The use of concordancer (Key Word In Context) that classically links dictionary entries to corpora occurrences is central in the system (results of monolingual search or after a selection from the ‘Vocabulary view’, e.g. Fig. 3). As for equivalences detection are concerned, some authors have shown that bilingual concordancers (ParaConc; Barlow et al. 2004; ConcQuest; Kraif 2008) are very helpful. However viewing results of bilingual search with concordancers in our case is not sufficient. As we want to compare numerous source and target texts, a ‘Parallel Indexes view’ has been designed and is described hereafter.

Exploring Equivalences

Equivalences Detection and Validation

Annotating equivalences is a long process and a semi-automatic scenario has been introduced with the bilingual search. Results from that search are displayed in the ‘Parallel indexes view’ (see Fig. 4). Some results will show co-presence in an aligned segment of at least one source and target searched items, but source or target occurrences could be found alone.

When the user is faced with empty results (source or target), the ‘Parallel view’ helps detect other potential equivalence expression. In some cases, it could mean that no translation has been given or that the occurrence belong to another semantic group (e.g. homonyms, polysemes).

Validation of real equivalences versus suggested equivalences from the bilingual search, is done by checking the lines. However manual completion is often required, especially when source or target refer to specific expressions or to other lexical terms that were not used in the search.

Graph Visualizations

Exploring edited equivalences can be pursued in other environments like excel or any data analysis programs but HyperMachiavel has developed some feature to highlight thematic groups of equivalences and show stylistic differences between translations.

For each dictionary entry, one can ask to see validated target equivalences. Information about their frequency and distribution between versions of text help the user evaluate translator’s appropriation of the source text (see Fig. 5). Graph visualizations illustrate the same information but the user can go further and ask to see equivalents of equivalents until no new information is provided. Groups of equivalences usually appear and interrogate the user on the conceptual themes exposed in the corpora.

In the current aligned corpora, we have noticed that most French translators of Il Principe depict the polysemic and complex reality of new political concepts at that time by giving various lexical equivalences. Yet one of the translators prefers to steadily deliver concepts with almost unique translation (e.g. ‘stato’ with only ‘estat(s)’) perhaps believing that the rest of the text would do the rest.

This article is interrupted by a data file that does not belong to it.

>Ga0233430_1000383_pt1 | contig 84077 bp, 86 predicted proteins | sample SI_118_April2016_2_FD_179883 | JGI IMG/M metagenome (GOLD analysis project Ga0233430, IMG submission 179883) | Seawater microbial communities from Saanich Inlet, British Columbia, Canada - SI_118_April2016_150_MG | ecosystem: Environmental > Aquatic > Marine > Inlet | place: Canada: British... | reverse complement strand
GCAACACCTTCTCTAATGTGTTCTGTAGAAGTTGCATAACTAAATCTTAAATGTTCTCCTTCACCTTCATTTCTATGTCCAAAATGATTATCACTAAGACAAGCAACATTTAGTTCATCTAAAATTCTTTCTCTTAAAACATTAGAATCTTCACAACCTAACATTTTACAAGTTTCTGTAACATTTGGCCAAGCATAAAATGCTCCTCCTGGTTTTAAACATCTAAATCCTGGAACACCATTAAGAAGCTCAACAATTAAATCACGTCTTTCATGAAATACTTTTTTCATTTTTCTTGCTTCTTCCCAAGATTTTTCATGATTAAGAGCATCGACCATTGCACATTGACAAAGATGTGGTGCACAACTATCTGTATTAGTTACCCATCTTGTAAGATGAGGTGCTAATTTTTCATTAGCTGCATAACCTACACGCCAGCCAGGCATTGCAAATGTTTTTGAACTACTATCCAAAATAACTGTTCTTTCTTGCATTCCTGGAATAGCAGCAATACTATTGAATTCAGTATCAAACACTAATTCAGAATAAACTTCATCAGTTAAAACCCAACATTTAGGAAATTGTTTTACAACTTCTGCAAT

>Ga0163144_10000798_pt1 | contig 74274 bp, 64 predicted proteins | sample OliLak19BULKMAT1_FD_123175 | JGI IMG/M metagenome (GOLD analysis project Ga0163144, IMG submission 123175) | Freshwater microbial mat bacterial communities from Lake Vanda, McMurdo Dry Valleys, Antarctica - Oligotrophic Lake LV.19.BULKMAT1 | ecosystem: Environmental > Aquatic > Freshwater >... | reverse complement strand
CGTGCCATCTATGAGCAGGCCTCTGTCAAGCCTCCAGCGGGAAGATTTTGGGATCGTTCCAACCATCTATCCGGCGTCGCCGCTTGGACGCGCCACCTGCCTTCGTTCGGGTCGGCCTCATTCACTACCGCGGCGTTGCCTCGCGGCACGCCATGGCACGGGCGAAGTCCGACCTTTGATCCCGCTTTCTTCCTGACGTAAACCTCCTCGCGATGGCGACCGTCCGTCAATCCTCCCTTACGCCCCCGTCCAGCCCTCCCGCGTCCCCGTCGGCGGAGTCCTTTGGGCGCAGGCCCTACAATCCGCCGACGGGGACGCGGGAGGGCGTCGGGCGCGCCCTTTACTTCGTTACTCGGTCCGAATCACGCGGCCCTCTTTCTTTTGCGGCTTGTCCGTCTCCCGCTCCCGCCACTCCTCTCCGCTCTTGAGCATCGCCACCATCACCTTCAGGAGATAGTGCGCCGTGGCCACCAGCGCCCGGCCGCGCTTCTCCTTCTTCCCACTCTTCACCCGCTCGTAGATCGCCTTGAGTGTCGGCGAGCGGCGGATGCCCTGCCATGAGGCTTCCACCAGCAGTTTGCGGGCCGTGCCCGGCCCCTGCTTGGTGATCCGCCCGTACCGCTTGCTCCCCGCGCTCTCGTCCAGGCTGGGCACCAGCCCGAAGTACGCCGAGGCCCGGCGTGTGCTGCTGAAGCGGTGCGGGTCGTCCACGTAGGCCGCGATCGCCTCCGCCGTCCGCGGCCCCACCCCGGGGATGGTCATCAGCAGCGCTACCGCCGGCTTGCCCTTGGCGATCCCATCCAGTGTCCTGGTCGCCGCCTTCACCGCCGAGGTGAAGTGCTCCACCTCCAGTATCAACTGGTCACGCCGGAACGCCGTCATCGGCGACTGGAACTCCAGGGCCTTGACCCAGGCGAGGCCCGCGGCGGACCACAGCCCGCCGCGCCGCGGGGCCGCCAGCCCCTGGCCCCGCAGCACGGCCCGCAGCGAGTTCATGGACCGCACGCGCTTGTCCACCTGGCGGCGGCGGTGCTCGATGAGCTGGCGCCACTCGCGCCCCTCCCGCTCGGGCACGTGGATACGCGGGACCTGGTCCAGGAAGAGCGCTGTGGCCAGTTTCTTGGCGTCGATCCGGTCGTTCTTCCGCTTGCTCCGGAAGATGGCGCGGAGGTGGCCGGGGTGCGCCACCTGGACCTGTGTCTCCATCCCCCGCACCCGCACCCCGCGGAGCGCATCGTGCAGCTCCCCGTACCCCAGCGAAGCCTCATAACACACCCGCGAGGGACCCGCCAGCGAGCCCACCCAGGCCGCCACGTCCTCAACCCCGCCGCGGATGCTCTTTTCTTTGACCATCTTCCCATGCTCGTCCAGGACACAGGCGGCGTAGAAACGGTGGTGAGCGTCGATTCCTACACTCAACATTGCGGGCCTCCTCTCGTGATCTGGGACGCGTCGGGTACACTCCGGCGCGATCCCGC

This paper presents the state of development of HyperMachiavel2, a tool distributed under a french open-source licence (Cecill-B). Although the demonstration was done with only french-italian texts the tool was defined to support manual edition of equivalences for aligned multilingual corpora and lexicography work.

Providing import and export formats recommended by the digital humanity community ensure reuse of corpora in other environment such as text mining platform using the full complexity of TEI encoded corpora (e.g. TXM3 , Heiden 2010). Use of automatic alignment algorithms will be tested with another aligned corpora based on Machiavelli’s The Art of War-translations. The idea is to extend our tool features for comparable corpora (different texts of authors highly influenced by Machiavelli’s work).


The work presented here is carried out within the research project (2008-2011) ‘Naissance, formes et développements d’une pensée de la guerre, des guerres d’Italie à la paix de Westphalie (1494-1648)’, funded by the French Agence Nationale Recherche.

Figure 1

Figure 1: ‘Parallel view’ of the aligned texts (right panel) and ‘Corpus view’ are showing the text structure common to all versions (left panel)

Figure 2

Figure 2: The ‘Vocabulary view’ presents lexical forms and their frequency (number of occurrences) in the different aligned texts

Figure 3

Figure 3: The ‘KWIC view’ shows occurrences of the french old form ‘toutesfois’

Figure 4

Figure 4: The ‘Parallel Indexes view’ shows searched source and target expressions that appear in the same localization. The bilingual search example was performed with ‘spetie’ as source expression and ‘espece(s)’ as target expressions

Figure 5

Figure 5: Views of French equivalents for the Italian concept ‘ordine’


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1.Software ‘alinea’ is developed by O. Kraif (, ‘bitext2tmx’ ( ) by S. Santos, S. Ortiz-Rojas, M. L. Forcada and now R. Martin, and ‘mkAlign’ by S. Fleury (

2.The software can be downloaded at

3.TXM is a collaborative, open-souce software initiated by S.Heiden and the textometrie project members (